A girl wearing a face mask to prevent the spread of COVID-19 plays with a balloon outside a shopping mall in Hong Kong on May 22, 2021. (KIN CHEUNG/AP)
HONG KONG – Hong Kong reported one imported COVID-19 case on Wednesday, pushing the city’s tally to 11,945, as it boosted its virus testing capacity to 100,000 tests per day.
The new patient is a 32-year-old man who arrived from Greece and showed no symptoms, according to a statement issued by the Centre for Health Protection.
About 59,700 Hong Kong residents received a vaccine shot on Tuesday, the government said in a separate statement.
Secretary for Food and Health Sophia Chan Siu-Chee said Hong Kong has substantially increased its virus testing capacity to 100,000 tests per day
It said 1,645,286 residents had been fully vaccinated, accounting for about 22 percent of the city’s entire population. About 2,441,000 had received at least one dose since the city’s vaccination program started on Feb 26.
ALSO READ: HK logs 1 case, US consulate staffer again tests positive
Meanwhile, Secretary for Food and Health Sophia Chan Siu-Chee said Hong Kong has substantially increased its virus testing capacity to 100,000 tests per day.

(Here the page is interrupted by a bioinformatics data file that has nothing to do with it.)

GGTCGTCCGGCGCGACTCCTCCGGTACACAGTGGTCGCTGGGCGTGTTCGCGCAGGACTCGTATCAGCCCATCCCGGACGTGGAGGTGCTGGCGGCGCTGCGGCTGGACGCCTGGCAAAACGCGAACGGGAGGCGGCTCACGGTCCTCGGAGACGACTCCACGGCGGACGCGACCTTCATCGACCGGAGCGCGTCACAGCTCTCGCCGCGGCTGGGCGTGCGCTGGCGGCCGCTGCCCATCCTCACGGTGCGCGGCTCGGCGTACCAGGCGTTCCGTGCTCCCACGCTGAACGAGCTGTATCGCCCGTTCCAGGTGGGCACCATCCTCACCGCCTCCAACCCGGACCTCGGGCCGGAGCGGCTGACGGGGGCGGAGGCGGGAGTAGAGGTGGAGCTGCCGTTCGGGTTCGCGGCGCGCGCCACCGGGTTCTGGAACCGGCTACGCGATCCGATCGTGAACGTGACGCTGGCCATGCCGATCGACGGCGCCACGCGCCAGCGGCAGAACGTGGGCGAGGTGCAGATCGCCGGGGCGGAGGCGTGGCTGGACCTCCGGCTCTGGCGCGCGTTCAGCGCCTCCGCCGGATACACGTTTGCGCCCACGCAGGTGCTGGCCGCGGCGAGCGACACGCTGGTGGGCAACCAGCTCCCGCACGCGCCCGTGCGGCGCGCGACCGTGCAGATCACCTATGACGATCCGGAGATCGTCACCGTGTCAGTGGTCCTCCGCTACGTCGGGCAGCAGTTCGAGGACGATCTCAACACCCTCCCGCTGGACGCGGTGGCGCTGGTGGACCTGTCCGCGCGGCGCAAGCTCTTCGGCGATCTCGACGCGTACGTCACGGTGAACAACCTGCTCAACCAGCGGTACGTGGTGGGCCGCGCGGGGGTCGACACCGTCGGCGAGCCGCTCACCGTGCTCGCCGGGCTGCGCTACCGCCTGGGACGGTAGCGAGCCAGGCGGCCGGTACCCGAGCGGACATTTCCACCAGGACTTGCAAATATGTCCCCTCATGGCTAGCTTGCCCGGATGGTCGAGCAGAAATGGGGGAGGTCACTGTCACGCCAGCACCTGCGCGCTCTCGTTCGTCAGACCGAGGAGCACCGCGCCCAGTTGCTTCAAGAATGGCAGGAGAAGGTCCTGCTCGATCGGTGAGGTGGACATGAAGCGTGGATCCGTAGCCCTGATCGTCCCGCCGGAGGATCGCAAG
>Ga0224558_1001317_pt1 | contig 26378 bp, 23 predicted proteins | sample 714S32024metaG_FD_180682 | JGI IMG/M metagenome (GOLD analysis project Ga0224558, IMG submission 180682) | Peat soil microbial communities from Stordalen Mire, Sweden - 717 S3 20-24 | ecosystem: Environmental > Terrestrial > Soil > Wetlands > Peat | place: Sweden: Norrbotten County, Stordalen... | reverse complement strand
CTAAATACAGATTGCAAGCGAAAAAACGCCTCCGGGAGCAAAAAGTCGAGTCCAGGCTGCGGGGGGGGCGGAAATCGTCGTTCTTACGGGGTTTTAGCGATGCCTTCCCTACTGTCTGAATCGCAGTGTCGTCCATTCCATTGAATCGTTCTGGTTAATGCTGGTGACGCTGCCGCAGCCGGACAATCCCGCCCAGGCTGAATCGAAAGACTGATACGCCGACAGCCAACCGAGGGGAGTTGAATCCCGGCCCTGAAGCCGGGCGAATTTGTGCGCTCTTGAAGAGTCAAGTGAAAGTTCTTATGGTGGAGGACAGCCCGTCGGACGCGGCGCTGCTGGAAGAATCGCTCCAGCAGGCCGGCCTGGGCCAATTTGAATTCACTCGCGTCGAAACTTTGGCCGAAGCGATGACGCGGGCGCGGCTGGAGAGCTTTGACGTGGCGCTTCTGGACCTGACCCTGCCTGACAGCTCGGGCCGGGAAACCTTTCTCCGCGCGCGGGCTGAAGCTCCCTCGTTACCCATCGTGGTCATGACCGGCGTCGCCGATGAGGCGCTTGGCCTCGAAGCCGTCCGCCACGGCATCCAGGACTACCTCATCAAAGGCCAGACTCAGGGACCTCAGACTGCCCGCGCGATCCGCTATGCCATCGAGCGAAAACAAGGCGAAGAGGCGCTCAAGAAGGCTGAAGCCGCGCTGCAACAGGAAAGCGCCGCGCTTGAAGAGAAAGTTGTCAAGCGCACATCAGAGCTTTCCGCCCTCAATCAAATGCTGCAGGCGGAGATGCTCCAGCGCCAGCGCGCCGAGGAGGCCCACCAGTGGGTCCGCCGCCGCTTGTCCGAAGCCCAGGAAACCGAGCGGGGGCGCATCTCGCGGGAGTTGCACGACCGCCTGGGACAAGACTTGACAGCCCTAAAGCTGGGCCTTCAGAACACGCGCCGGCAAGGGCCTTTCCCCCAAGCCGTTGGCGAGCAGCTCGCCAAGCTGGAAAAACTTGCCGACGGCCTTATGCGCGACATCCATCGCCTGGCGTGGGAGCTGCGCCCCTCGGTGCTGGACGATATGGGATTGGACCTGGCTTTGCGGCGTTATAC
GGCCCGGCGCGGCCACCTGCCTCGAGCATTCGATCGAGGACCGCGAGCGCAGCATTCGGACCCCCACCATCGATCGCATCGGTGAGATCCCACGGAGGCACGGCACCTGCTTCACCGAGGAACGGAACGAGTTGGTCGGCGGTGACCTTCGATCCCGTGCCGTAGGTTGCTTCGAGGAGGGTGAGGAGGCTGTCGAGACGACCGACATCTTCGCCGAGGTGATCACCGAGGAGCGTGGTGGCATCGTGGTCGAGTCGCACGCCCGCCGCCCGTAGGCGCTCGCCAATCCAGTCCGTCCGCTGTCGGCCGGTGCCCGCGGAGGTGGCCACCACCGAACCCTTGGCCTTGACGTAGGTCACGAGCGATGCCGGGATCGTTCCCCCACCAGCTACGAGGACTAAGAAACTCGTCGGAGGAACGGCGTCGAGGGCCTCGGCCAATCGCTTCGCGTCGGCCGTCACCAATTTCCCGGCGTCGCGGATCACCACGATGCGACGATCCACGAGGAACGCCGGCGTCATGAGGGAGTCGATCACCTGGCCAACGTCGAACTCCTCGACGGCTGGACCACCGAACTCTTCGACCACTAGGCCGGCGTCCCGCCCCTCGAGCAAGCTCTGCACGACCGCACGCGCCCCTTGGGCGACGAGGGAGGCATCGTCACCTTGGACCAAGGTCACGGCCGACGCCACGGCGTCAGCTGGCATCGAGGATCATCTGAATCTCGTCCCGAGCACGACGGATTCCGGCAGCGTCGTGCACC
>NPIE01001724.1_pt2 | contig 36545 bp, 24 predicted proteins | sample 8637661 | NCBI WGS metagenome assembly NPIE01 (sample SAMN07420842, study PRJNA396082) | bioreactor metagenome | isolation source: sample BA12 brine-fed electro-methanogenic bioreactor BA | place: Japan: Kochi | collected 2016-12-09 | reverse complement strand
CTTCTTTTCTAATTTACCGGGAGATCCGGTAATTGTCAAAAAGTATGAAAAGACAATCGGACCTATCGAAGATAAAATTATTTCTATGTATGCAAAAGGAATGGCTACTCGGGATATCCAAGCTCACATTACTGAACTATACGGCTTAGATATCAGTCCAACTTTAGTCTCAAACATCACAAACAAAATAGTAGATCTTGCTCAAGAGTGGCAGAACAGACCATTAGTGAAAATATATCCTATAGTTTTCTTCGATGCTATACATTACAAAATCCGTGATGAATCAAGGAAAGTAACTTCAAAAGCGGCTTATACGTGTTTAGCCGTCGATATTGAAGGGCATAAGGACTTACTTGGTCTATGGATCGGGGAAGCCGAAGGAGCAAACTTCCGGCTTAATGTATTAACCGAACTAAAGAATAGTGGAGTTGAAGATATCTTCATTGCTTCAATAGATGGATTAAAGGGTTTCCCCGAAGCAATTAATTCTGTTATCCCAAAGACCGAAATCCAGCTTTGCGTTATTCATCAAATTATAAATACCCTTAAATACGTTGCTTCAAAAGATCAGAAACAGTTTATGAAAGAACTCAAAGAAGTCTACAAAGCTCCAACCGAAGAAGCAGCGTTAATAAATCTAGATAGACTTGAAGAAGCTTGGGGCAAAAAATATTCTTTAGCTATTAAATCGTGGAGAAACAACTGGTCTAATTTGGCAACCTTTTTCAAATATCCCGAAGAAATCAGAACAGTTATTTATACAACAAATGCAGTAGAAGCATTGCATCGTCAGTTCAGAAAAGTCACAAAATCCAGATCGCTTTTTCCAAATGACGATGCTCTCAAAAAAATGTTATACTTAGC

“Through the sustained efforts of the government and the cooperation of contractors, the current maximum testing capacity of public and private laboratories has been substantially increased to approximately 100,000 tests per day (without sample pooling),” Chan said in a reply to a query at the Legislative Council.
Chan said that, through various channels of specimen collection, the government can collect samples from a maximum of about 100,000 members of the public for testing each day.
“In early May, specimens were collected from over 100,000 members of the public per day on average when foreign domestic helpers underwent compulsory testing, showing that the government can meet unexpected testing demand in an efficient and flexible manner to strengthen disease prevention and control in Hong Kong,” she added.
READ MORE: HK eyes Singapore's new virus strategy ahead of travel bubble